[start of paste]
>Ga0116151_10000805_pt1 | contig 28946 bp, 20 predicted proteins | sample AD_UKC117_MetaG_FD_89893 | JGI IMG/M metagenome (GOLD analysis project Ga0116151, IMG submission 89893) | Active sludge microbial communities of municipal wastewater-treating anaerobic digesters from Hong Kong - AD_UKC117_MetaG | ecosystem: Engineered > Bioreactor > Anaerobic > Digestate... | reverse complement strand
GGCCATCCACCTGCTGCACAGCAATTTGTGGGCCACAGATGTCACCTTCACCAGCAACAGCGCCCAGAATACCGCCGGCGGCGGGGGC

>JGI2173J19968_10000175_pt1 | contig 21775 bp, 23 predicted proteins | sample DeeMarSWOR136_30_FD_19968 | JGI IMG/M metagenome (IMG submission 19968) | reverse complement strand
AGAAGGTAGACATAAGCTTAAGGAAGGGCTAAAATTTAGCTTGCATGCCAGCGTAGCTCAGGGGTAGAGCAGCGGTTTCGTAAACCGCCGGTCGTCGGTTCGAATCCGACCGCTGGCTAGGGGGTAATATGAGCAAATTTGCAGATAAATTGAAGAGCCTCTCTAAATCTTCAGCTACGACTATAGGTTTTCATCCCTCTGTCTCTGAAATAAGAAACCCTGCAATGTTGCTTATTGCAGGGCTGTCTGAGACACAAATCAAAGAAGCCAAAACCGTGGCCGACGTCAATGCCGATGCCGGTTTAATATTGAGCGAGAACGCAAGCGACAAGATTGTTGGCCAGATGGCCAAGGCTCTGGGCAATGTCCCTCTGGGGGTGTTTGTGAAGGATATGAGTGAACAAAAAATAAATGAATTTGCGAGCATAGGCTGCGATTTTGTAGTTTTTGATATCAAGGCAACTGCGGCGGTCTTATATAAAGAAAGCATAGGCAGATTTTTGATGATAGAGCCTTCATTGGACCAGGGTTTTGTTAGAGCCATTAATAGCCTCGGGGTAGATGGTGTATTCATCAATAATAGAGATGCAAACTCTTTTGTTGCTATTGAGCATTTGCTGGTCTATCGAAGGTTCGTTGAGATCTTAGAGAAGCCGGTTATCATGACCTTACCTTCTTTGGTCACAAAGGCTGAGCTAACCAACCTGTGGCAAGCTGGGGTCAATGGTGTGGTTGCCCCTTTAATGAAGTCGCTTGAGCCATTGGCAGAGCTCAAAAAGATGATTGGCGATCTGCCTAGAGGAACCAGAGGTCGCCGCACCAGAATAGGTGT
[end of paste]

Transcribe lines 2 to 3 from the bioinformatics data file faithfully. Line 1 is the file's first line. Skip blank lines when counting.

GGCCATCCACCTGCTGCACAGCAATTTGTGGGCCACAGATGTCACCTTCACCAGCAACAGCGCCCAGAATACCGCCGGCGGCGGGGGC

>JGI2173J19968_10000175_pt1 | contig 21775 bp, 23 predicted proteins | sample DeeMarSWOR136_30_FD_19968 | JGI IMG/M metagenome (IMG submission 19968) | reverse complement strand